Study: Romance Trumps Friends With Benefits

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Those in traditional relationships are more satisfied, sexually and otherwise, and communicate more effectively. Friends with benefits are a little handier with condoms, though.

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PROBLEM: Eternal question, how good or bad are friends with benefits ("two individuals have a rather typical friendship except that they also occasionally have sex") situations?

METHODOLOGY: Researchers at Harvard, Syracuse, and Purdue conducted an online survey of 376 individuals, mostly college students. Half of them was in a FWB relationship, and the other half was in a traditional romantic relationship. They were also mostly white, female, and heterosexual. All were asked about the exclusivity of their relationship, the frequency with which they had sex with their friend/romantic partner, how they divided their time between sexual and friendship activity and their satisfaction with both. The researchers also obtained information on the nature of their sexual contact (everything from kissing to anal), frequency of condom use, and openness talking with one another about sexuality-related topics.

RESULTS: Those in FWB relationships had a lot more sex -- an average of 6.37 lifetime sex partners to date, over the others' 1.9. To a lesser degree, those in traditional relationships had more frequent sex with their significant other, and they also spent more non-sex time together -- and they reported having greater satisfaction with both. Everyone was more or less having the same kind of sex (lots of kissing, not much anal).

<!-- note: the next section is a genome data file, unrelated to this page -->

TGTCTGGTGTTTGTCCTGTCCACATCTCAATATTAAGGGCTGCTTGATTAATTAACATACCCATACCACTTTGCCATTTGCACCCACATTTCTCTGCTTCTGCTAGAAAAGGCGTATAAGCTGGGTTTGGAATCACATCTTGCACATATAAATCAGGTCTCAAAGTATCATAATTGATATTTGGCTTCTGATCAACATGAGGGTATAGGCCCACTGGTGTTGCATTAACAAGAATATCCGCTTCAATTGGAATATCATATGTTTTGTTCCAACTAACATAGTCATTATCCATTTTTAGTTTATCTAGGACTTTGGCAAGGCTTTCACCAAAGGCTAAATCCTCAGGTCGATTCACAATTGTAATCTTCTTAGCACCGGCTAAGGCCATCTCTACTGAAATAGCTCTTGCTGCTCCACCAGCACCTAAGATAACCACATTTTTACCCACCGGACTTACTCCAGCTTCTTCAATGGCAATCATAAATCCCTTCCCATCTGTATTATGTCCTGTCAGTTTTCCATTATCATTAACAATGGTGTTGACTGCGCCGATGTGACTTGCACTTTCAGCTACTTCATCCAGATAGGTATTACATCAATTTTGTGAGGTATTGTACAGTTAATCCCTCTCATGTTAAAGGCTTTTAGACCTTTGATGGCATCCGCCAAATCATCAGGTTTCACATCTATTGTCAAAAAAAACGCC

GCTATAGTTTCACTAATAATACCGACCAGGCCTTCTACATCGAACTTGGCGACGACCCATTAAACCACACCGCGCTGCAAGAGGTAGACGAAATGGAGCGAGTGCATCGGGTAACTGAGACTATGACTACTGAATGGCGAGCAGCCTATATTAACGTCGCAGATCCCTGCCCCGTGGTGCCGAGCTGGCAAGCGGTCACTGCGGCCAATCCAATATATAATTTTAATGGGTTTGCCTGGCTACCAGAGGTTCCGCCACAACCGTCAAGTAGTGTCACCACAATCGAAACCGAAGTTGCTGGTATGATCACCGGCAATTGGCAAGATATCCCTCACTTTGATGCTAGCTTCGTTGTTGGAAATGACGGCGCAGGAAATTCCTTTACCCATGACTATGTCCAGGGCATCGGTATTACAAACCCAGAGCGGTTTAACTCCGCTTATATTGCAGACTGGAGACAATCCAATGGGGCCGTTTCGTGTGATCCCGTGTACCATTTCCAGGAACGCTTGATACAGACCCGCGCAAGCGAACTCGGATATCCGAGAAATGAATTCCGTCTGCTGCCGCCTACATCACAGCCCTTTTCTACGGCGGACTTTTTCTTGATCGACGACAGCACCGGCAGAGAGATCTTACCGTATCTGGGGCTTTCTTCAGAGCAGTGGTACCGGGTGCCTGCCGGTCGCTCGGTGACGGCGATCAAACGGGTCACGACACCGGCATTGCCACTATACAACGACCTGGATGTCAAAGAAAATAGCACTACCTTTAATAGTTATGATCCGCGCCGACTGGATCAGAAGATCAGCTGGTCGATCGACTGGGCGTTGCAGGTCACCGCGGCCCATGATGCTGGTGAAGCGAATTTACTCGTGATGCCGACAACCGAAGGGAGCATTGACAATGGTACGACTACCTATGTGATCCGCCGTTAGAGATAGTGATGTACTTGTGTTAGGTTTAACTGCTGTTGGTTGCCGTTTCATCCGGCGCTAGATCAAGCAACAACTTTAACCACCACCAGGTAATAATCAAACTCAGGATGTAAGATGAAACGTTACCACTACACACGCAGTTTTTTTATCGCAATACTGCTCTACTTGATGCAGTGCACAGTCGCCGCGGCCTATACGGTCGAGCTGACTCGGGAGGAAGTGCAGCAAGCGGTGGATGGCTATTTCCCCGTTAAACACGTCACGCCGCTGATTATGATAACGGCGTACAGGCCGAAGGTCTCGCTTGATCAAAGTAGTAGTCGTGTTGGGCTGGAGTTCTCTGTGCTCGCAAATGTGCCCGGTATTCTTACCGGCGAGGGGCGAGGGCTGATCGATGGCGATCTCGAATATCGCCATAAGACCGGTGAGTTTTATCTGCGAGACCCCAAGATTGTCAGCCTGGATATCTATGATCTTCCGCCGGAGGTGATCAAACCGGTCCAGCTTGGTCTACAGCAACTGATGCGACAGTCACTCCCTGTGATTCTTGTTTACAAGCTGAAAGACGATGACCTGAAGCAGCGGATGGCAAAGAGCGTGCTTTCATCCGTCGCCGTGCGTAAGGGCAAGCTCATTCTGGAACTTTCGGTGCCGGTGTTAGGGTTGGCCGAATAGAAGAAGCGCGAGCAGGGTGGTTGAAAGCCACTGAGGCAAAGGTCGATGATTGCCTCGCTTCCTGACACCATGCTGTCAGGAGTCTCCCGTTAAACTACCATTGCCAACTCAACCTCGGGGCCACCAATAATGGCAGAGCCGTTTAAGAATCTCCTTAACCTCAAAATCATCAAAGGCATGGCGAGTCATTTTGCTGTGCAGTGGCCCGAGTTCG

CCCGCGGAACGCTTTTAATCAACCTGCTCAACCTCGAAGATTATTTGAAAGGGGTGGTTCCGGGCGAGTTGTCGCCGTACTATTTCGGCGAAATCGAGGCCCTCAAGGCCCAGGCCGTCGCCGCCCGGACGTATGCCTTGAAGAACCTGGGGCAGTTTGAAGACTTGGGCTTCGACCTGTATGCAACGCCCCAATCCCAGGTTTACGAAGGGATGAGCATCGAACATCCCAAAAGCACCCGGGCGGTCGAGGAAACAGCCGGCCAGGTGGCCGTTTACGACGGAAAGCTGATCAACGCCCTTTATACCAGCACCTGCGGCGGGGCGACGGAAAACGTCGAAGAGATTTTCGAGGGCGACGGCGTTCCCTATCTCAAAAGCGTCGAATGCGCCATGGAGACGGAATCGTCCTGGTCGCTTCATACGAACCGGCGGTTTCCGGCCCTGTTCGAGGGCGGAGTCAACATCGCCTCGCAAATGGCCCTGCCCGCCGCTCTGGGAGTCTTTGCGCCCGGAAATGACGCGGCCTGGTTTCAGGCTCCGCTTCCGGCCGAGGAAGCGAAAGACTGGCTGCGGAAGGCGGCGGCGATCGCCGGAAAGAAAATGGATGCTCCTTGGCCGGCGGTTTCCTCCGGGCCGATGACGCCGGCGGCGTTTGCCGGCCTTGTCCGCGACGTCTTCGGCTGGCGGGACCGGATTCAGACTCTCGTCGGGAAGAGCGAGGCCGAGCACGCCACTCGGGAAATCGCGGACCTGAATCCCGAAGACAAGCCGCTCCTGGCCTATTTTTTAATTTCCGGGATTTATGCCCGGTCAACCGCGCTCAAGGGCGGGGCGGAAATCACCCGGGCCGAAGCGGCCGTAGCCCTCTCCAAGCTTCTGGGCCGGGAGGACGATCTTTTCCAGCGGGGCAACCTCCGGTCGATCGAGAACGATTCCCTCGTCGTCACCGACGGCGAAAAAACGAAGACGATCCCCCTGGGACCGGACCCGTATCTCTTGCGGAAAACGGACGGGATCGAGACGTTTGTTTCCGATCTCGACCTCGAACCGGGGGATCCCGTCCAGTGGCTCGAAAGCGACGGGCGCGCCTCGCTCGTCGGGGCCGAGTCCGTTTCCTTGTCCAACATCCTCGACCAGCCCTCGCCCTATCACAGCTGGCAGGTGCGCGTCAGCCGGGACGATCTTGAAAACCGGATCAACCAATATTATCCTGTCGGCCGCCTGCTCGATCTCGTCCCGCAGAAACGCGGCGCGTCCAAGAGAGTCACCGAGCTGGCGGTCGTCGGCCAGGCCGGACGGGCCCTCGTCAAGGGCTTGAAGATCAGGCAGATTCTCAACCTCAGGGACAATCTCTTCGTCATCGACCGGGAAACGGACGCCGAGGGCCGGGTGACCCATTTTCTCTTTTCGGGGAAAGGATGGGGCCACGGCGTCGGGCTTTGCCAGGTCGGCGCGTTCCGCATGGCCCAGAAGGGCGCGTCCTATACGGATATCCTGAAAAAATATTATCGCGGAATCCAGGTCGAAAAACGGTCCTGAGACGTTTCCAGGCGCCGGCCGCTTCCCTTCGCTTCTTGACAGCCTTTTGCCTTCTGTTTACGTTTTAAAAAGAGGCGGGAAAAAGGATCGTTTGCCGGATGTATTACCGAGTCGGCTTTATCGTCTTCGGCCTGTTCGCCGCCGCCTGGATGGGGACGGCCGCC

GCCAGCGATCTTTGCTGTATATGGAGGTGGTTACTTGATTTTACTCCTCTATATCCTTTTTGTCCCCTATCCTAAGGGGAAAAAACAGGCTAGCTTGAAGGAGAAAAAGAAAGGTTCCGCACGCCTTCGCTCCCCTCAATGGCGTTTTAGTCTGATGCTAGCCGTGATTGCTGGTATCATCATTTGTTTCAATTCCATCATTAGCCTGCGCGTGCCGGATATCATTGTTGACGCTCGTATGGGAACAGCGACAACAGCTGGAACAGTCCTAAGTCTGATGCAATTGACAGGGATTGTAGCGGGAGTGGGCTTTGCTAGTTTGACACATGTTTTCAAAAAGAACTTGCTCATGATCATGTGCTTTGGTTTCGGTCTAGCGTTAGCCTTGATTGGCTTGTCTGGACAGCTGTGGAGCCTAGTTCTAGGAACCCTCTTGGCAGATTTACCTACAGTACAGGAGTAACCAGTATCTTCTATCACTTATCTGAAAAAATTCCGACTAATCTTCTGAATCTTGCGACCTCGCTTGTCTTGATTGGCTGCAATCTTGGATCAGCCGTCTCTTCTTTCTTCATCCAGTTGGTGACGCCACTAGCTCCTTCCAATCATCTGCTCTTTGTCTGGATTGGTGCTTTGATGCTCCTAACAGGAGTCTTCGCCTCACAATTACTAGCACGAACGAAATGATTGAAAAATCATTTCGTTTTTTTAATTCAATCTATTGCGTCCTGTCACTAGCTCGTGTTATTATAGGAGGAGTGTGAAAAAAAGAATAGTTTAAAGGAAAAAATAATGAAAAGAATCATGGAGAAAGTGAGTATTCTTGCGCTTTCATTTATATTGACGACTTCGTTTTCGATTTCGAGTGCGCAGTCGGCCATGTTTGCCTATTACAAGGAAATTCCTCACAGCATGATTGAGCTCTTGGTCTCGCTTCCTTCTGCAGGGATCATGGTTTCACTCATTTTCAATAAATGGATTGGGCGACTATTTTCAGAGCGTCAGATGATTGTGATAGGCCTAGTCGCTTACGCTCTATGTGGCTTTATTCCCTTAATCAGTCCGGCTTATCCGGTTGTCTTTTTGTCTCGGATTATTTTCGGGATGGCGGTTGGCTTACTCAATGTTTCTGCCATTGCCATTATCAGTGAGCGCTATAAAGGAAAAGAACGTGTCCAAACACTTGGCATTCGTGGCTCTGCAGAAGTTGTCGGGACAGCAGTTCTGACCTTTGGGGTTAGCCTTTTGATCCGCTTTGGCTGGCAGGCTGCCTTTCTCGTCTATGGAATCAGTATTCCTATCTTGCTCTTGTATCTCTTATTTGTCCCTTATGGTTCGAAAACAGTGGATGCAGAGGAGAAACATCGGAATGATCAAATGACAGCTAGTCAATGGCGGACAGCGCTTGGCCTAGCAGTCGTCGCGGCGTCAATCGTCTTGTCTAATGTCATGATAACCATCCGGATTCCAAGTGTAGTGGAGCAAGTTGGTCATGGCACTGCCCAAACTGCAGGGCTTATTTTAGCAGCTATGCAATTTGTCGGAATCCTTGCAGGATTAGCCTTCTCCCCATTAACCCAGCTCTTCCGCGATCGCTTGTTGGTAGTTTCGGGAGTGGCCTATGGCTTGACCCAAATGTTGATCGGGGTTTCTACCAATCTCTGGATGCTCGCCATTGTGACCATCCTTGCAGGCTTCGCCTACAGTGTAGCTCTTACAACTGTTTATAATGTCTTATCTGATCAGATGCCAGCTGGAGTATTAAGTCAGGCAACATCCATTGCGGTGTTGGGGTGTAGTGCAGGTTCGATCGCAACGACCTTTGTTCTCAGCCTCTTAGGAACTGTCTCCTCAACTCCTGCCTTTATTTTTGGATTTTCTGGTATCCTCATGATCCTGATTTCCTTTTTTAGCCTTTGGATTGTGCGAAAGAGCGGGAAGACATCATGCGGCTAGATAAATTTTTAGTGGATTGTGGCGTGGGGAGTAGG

Although both groups discussed condom use equally, people in FWBRs reported higher levels of condom or other barrier use both during intercourse and oral sex.

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But for the most part, people in romantic relationships were more open with one another about sex, including their needs, desires, and boundaries, but also STIs, contraception, and rules about having sex outside of the relationship. FWB relationships scored higher only in their discussions of the details of outside-the-relationship sex, and of their condom use therein.

IMPLICATIONS: The results weren't clear enough for the authors to reach clear conclusions about which is better in terms of sexual health. But as the authors points out, they highlight some of the potential consequences of both. And even though the people who were having more casual sex were also more likely to use protection, their record of condom use was far from stellar.

The full study, " Sexual Communication, Satisfaction, and Condom Use Behavior in Friends with Benefits and Romantic Partners," is published in the Journal of Sex Research.

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Lindsay Abrams is an assistant editor at Salon and a former writer and producer for The Atlantic's Health Channel.

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